Be wise. Be brave. Be tricky. (slithytove) wrote,
Be wise. Be brave. Be tricky.
slithytove

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Plot, subplot, superplot. ...'Superplot'?

Plot: the chain of events that takes the protagonist from the start of the story to its close.

Subplot: miniature stories within the main story, that may include the protagonist or supporting characters, and that interconnect with the main plot, sometimes causally, sometimes thematically.

Superplot:

But wait, you've never heard of 'superplot'.

I propose the concept.   Superplot:plot::plot:subplot.

After thinking about this for a while, I googled 'superplot'. There are couple of uses on the net with respect to fiction, but they're not talking about what I'm talking about. They're using 'superplot' to mean 'large story arc', a season-long or multi-season-long arc of a TV show, or the overall story arc of a trilogy of novels.

That's still 'plot'. And it's not what I'm talking about.

What am I talking about? I propose 'superplot' as a world-story. Not just static world-building -- planetary mechanics, climate, races, culture -- but a world that has its own ongoing, causally-related events, a world-sized story, immense in space and time. The plot is shaped by the superplot, but the plot influences the superplot little, if at all. Why? Because the plot, and its actors, are too small.

Examples:

1. In the Lord of the Rings, the plot is Frodo and Sam taking the Ring to Mount Doom and destroying it. Subplots include the battle of Gondor, the romance of Eowyn and Faramir, the fate of Saruman, and many others. The superplot is the fall of Melkor. That was the event that started everything into motion, that precipitated the fall, and all subsequent actions of Sauron, that brought the Eldar and the Ishtari back to Middle Earth, and so on. The events set into motion by the fall of Melkor roll on for thousands of years, starting long before the start of LotR, and continuing long after. The events of LotR fixed Sauron's hash, but otherwise affect the events of the Fall very little. The Age of Men arrives, the other races fade away, the elves return to the True West, and so forth. I think that its superplot is one of the things that makes LotR seem so *rich* to me: I have the feeling of walking over almost limitless depths of history, that is still moving under my feet. Or: like being a little kid standing in a train station as the train roars by: from somewhere distant to somewhere equally distant, large, powerful, mysterious, and utterly beyond my ability to control or even affect.

The superplot of LotR is the plot of the Silmarillion, of course. The Silmarillion has no superplot per se.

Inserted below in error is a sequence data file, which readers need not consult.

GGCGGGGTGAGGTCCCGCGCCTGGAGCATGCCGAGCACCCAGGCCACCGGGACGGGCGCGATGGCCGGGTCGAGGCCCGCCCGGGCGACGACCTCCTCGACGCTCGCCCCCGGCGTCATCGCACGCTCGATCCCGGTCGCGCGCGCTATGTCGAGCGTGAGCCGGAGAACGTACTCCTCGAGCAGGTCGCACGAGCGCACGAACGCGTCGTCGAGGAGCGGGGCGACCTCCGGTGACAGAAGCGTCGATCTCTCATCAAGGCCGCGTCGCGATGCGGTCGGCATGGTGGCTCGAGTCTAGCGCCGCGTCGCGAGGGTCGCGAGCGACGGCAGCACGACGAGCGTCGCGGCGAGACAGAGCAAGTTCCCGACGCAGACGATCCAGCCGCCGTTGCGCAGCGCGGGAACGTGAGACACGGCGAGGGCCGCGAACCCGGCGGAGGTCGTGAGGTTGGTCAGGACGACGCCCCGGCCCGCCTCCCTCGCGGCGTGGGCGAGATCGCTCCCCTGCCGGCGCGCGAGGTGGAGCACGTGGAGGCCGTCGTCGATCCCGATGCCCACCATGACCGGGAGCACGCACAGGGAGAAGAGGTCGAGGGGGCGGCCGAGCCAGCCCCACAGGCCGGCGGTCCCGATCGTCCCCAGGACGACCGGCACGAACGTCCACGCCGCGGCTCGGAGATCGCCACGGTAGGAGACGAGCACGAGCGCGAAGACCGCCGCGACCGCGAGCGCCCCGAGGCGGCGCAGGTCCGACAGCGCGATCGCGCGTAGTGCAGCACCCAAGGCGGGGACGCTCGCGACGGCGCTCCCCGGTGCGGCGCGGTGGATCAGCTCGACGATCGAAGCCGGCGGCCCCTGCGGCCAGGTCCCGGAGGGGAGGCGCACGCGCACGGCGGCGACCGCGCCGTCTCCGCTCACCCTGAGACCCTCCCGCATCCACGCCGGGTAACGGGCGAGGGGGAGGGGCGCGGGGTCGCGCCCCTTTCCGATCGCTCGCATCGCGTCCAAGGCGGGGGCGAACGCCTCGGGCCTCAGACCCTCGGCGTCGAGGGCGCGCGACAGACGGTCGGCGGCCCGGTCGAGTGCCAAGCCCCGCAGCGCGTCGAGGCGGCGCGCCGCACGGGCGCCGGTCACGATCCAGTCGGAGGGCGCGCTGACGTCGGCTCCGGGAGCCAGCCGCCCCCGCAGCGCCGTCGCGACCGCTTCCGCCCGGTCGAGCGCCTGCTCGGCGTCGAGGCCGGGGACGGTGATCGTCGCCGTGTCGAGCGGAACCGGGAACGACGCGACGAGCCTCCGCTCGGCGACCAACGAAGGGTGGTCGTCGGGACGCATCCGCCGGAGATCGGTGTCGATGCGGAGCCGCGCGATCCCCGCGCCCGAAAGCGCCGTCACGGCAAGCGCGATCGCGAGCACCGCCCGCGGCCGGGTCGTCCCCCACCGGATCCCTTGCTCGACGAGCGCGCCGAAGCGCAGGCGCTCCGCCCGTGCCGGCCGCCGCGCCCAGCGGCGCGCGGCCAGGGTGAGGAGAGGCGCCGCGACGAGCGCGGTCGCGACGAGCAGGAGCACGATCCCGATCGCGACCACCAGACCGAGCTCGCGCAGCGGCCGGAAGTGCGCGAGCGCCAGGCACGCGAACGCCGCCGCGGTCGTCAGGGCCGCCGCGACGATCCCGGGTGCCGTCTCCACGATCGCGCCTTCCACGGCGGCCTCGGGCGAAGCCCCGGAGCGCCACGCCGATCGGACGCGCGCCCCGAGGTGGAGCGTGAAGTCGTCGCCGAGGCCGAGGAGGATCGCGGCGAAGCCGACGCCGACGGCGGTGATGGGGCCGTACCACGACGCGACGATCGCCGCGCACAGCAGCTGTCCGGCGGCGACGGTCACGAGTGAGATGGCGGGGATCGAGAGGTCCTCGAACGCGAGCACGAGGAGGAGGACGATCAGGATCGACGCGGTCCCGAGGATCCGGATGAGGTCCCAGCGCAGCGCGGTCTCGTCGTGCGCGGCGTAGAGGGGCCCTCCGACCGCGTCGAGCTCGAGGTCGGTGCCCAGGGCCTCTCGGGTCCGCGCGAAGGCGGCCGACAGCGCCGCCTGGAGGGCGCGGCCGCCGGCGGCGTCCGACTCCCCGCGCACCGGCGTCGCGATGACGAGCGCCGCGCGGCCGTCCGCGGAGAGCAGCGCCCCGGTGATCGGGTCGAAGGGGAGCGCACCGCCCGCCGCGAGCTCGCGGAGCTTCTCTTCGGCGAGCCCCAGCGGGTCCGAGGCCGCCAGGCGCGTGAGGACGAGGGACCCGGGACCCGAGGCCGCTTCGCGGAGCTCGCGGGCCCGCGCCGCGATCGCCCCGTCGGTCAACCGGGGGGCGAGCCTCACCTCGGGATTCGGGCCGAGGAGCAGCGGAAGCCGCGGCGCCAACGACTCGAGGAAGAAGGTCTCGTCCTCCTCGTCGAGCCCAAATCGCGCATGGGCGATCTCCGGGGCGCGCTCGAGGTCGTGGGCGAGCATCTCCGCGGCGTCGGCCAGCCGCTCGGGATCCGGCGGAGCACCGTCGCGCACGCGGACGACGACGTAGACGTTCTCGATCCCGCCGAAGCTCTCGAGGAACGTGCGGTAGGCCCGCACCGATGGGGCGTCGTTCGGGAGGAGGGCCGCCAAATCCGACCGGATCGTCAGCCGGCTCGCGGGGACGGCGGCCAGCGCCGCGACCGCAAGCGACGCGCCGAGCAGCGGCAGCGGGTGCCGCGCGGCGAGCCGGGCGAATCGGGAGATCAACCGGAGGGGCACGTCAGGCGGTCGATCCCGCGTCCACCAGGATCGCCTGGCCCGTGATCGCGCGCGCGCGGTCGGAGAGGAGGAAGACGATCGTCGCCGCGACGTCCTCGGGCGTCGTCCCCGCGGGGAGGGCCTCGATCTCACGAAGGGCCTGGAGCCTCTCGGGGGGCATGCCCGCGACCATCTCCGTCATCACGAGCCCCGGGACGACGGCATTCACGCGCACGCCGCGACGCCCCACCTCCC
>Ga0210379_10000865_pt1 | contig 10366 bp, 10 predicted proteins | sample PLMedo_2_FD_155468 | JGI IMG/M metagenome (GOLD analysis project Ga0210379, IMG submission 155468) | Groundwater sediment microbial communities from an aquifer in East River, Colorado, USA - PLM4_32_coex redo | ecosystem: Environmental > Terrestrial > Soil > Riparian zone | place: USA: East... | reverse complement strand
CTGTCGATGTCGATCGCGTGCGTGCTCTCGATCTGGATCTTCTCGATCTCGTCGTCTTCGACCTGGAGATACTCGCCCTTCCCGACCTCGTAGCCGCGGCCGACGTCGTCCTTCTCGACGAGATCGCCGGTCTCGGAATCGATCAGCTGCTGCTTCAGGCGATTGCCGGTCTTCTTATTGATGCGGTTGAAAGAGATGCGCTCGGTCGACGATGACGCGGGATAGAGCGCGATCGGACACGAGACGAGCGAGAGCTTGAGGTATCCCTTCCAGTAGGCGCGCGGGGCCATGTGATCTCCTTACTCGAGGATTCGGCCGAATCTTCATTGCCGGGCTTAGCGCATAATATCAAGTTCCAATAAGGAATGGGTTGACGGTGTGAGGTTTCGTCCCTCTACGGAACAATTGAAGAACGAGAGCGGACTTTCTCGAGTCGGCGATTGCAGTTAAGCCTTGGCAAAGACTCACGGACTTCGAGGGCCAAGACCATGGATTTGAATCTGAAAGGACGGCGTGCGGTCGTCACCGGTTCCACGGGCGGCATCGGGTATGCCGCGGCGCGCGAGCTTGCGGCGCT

2. In Lovecraft's "The Call of Cthulhu," the superplot is the history of the Great Old Ones, having ruled before and left traces, now dreaming and influencing susceptible humans, and fated to eventually emerge from their tombs and rule the world again. This is the background against which the characters in the story move, and which, in fact, is the prime mover behind the story events. Nothing the characters do, however, influences the superplot at all.

3. George Eliot's Middlemarch. The superplot is the events leading up to the Reform Bill of 1832.

4. Miyazaki's Porco Rosso. The superplot is the fallout of WWI, the gradual rise of fascism in Italy during the time of the Lost Generation, and its gradual but inexorable impingement on the hedonism of life around the Med.

I think superplots are found most often in novels. Many short stories, perhaps most, lack them. Even many novels lack them. For example, William Gibson's novels, though I admire them immensely, and although they have brilliant static worldbuilding, do not seem to have any identifiable world-size ongoing events larger than the characters and their story. Tim Powers' novels that I have read (not many of them) are the same: wonderful story-level worldbuilding, but no matrix of larger events in which the story is embedded. Pullman's "His Dark Materials" is the same: the characters are acting at the largest scale in that universe.

In some novels I distinctly feel the lack of a superplot, as though it is needed but not present. For example, Dodie Smith's much-loved I Capture the Castle is set in the 1930s. There's great cultural color and texture, but no mention of the momentous external events of the time: a world-wide depression, the rise of fascism, and the increasing threat of war. I liked this novel, but IMO, if the obvious superplot had been present, it would have added depth and poignancy to the story.

In summation: I am in favor of superplot. It's not always necessary, especially in short stories, but it can add wonderful depth, richness, and sense of wonder to novel-length fiction.

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